…where there is More Darkness.
This portion Beha’alotekha contains many important themes that we can apply today. Judaism teaches us that free will gives us the capacity to think for ourselves. Rabbi Yeshua told us, “Many will be called but few will be chosen”. The Creator may call us for a special purpose, but it is our choice to respond or not. Even believers can be rebellious, causing us to make mistakes when we step outside of the “order” that He created; therefore, we can do teshuva, return to Him and make things right. Other religions teach that all we need to do is ask forgiveness but that is not enough…we need to make restitution. Being part of Israel means that we are in constant conflict with Him simply because He has given us free will; this implies that we can make decisions but then we are responsible for the results. The word acharayut – אַחֲרָיוּת means responsibility and the root cheirut – חֵרוּת, means freedom. A slave has no freedom and therefore cannot be responsible.
In Numbers 11:4 the Hebrew word, אסַפְסֻף asafsoof was translated as the “mixed multitude”, erev rav – עֵרֶב רַב (see Ex. 12:38) by our sages who say these words have the same meaning. In this way, they can blame the foreigners for corrupting the Israelites. Our Creator won’t excuse anyone for his misdeeds simply because he says, “they made me do it!” It is easy to pass the buck. Asafsoof means the rabble who go against the system, justifying their wild behavior because they are victims of an unjust system. Does this sound familiar? Look at the riots and demonstrations happening all over the world today. The order which the Bore Olam set up for humanity to live by is being challenged today just as it was back then. Perhaps the asafsoof were the original cause of the “Antifa” against the leadership of Moshe but the people who participated were the problem because they followed the rabble-rousers.
We see the results in Numbers 11:10: “And Moses heard the people weeping, family by family, every man at the door of his tent; and the anger of the LORD was kindled greatly;” Have you ever lost your temper at the constant complaints of someone who refuses to change their situation but prefers to blame someone or something for their misery? Don’t worry, even the Creator can lose His temper. “…and Moses was “ra’ – רָע” (upset, angry)”. Moshe was fed up with these people who he never wanted to lead in the first place. “14 I am not able to bear all this people myself alone, because it is too heavy for me. 15 And if this is how you deal with me, kill me, I pray Thee, and if I have found favour in your sight; and let me not look upon my בְּרָעָתִי total misery.'” That is when the Creator appointed 72 other men to help Moshe carry his burden. When we have something that is too heavy for us to carry alone, we need to allow others to alleviate it for us. We all go through times when we need to ask for help. Remember that we are not alone; there are people who care and want the best for us. Those who isolate themselves end up depressed and wanting to die. That is what happened with Moshe. Shared leadership can be the strength of a true leader.
Chapter 12 deals with a matter of prejudice, envy and racism which is seen in the world today. The Creator wants us to deal with our prejudices and to be good to those weaker than ourselves, opposite to the ideology of the survival of the fittest. Miriam and Aaron gossiped about Moshe concerning the Cushite (Ethiopian) woman, Moshe’s second wife. They envied the position that the Creator had given Moshe; after all, weren’t they also prophets? How many of us do the same, instead of being glad for others? The Torah says that Moses was the meekest of men, trusted by the Creator and with whom the Creator spoke mouth to mouth פֶּה אֶל-פֶּה. (Num. 12:3,7) It means the Creator conversed directly with Moshe, so how could they dare speak against His servant? And again, His anger was inflamed so that when the cloud lifted, Miriam was full of leprosy which is why our sages say that leprosy is a direct result of lashon hara’, evil tongue or gossip. Aaron immediately acknowledged their sin and begged Moshe to pray for her to be healed. He was told to put Miriam outside of the camp for seven days where she suffered the consequences of her sin. After she was healed and brought back, we don’t hear much from her again. She had learned her lesson. The fact that the people didn’t abandon her, is an important lesson for us to learn as well. It is easy to judge others as if we are innocent.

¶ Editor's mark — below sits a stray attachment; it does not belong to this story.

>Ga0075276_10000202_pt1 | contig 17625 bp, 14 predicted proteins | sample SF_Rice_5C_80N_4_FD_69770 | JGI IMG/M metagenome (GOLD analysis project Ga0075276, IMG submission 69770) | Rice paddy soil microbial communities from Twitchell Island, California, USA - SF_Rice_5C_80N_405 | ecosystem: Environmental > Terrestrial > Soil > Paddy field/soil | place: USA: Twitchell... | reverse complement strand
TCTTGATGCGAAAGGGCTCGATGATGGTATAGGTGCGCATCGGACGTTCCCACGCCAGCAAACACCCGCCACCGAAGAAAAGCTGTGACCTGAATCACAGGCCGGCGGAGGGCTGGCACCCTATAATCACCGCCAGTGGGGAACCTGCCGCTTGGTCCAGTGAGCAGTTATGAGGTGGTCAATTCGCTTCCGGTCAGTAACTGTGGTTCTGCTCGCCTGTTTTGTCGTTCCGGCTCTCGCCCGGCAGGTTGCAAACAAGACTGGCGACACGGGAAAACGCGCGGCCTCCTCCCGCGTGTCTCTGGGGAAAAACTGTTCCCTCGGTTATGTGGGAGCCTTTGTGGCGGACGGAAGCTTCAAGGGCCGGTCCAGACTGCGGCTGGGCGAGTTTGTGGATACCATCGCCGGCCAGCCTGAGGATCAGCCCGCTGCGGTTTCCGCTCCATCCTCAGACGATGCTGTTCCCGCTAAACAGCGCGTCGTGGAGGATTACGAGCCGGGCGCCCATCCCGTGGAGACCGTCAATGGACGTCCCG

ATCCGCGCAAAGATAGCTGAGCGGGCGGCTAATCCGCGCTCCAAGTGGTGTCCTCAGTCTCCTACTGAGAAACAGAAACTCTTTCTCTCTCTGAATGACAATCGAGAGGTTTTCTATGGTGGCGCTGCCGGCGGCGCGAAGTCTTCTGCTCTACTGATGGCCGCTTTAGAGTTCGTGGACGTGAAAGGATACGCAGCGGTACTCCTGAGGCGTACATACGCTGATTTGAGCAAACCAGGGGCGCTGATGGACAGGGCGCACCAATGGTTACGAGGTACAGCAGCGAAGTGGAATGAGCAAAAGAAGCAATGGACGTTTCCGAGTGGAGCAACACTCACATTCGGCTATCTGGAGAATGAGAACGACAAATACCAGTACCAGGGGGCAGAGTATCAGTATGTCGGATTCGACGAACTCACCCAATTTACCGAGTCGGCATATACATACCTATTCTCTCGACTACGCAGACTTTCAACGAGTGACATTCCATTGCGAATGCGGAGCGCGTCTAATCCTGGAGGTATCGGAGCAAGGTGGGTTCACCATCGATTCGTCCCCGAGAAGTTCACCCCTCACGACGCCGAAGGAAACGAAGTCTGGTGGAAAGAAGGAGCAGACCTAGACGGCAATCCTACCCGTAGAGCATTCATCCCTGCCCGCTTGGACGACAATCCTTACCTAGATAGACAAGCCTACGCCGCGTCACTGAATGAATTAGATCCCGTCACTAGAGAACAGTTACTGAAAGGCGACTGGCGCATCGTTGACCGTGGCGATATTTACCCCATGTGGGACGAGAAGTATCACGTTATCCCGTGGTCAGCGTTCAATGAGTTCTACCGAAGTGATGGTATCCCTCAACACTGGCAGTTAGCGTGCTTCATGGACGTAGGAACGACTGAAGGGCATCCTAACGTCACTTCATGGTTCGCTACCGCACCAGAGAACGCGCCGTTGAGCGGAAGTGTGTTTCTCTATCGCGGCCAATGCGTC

Moshe learned that he needed to share his burdens with others for the good of all. A good leader walks together with his people, not judging others but helping them to improve. He may fail because he is human, but failure is not an excuse for him to give up. He can thank those who still accept his leadership because they know that we all fail. In Judaism we say, “An intelligent person learns from his own mistakes, but a wise person learns from the mistakes of others.”
In this day and age, when the world seems to be going insane, we all have the opportunity to think for ourselves. Don’t listen to the “gossip” of those in the media who want to destroy someone. Let us be wise and diligently search for the facts instead of believing rumors. We are all together in this community, continuing through good and bad times. We are not alone and the path that we are on is difficult because we are swimming against the tide, and we are not popular in our moral stances. It is easier to follow those who are anti-system, the asafsoof who are trying to destroy “order”. The parashah begins with the menorah. We are the menorah, the light in a dark room. Light shines brighter where there is more darkness. Let us not be afraid but stand up for what is right, good and true. Tzedek, tzedek, tirdof – צֶדֶק צֶדֶק, תִּרְדֹּף. Justice, Justice, we must pursue justice.